The Roman Catholic Church will not be ordaining women as priests and the ban is going to be in place forever, Pope Francis said on Tuesday during an in-flight news conference while on his way from Sweden to Rome.
He was visiting Sweden to celebrate the 500th anniversary of the Protestant Reformation. At the event, he embraced the female primate of the Church of Sweden, Archbishop Antje Jackelen.
During the flight back, he was asked by a Swedish journalist if there might be female Catholic priests in the coming decades while referring to Archbishop Jackelen.
"St. Pope John Paul II had the last clear word on this and it stands, this stands," Francis said, according to Reuters.
The journalist counter-questioned him asking, "But forever, forever? Never, never?"
Francis responded: "If we read carefully the declaration by St. John Paul II, it is going in that direction."
He was referring to a 1994 document by Pope John Paul, which said that the Catholic Church wouldn't ordain women as Jesus chose only men as apostles.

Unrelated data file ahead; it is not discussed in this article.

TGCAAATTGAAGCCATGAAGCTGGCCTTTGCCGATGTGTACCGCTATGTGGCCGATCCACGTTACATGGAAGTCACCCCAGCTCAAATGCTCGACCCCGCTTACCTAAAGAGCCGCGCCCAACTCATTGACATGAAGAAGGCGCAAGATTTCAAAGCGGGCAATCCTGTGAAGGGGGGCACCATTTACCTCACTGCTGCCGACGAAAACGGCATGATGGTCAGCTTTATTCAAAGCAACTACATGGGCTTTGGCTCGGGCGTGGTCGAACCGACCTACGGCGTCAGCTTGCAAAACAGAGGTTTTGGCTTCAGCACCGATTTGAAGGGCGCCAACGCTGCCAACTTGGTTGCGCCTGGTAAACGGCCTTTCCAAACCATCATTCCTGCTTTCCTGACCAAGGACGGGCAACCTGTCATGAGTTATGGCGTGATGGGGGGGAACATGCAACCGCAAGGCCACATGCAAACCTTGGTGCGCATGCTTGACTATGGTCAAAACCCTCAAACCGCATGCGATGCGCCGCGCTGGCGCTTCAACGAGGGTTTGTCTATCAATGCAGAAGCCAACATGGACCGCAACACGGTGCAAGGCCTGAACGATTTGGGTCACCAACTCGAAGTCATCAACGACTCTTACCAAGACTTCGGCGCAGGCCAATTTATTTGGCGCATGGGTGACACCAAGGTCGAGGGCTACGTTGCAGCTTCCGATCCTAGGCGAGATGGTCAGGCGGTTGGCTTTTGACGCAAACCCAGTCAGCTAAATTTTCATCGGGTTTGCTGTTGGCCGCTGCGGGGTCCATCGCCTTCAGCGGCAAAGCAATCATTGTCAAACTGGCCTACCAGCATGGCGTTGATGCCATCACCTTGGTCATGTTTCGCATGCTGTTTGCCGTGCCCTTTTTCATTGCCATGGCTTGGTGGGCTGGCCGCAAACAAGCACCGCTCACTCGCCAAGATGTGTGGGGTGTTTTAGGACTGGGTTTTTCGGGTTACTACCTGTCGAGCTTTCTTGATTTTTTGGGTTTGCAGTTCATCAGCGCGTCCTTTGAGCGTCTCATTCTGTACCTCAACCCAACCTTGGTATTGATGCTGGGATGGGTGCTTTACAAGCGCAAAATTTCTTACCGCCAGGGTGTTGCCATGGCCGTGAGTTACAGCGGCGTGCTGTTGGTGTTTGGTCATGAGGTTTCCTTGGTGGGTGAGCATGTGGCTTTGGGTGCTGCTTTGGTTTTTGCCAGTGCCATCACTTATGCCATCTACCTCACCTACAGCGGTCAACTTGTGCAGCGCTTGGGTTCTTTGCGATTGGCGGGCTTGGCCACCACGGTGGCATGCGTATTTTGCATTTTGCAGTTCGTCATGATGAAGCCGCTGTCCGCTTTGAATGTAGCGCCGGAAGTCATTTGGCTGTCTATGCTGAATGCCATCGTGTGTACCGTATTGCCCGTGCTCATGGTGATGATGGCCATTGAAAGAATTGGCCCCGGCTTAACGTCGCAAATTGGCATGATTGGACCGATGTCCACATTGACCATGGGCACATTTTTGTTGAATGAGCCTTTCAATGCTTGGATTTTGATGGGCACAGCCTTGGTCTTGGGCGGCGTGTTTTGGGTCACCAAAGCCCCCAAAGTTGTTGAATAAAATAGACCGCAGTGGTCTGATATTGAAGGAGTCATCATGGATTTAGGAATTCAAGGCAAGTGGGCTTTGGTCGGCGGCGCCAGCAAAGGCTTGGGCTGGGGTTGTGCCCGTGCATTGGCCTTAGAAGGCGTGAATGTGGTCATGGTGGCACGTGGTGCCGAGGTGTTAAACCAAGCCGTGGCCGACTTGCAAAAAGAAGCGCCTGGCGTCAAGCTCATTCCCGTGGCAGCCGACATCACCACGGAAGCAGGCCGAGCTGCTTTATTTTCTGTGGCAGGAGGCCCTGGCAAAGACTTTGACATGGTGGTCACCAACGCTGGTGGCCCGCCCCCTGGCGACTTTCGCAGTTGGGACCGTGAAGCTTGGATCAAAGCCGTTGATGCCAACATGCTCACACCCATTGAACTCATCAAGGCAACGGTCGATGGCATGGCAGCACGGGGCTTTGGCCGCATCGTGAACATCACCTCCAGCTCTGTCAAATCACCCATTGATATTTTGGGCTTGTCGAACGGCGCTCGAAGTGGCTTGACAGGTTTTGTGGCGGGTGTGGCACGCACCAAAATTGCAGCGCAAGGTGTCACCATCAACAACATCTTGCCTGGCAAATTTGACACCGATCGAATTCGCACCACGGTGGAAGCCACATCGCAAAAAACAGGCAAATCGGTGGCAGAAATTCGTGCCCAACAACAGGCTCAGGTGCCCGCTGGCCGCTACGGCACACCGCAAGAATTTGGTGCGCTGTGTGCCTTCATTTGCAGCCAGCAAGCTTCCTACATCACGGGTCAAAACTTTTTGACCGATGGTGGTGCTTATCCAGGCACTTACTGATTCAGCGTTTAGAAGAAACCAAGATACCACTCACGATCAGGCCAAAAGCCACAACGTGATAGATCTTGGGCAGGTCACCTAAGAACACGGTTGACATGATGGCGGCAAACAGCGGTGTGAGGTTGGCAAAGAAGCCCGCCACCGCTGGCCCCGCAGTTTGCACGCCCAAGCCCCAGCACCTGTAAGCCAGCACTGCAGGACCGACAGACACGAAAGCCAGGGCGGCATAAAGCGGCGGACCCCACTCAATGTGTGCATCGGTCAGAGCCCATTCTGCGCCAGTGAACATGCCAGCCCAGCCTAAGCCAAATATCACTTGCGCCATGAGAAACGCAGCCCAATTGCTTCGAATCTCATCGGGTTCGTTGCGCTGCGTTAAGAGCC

The Women's Ordination Conference (WOC), a group that promotes a female priesthood, reacted to Francis' statement saying, "Patriarchy Will Not Have the Last Word".
"The Women's Ordination Conference (WOC) is profoundly disappointed with Pope Francis's reliance on his predecessors' documents regarding the possibility of priestly ordination for women," the group said in a statement.
"Instead of citing John Paul II, Pope Francis might have cited the Vatican's own Pontifical Biblical Commission that concluded in 1976 that there is no valid scriptural or theological reason for denying ordination to women, or looked to archaeology and historical documents that show women's leadership in the early church. He could have looked to Jesus who welcomed women as his equal. Or he could look to the people of God who overwhelmingly support the ordination of women," they said.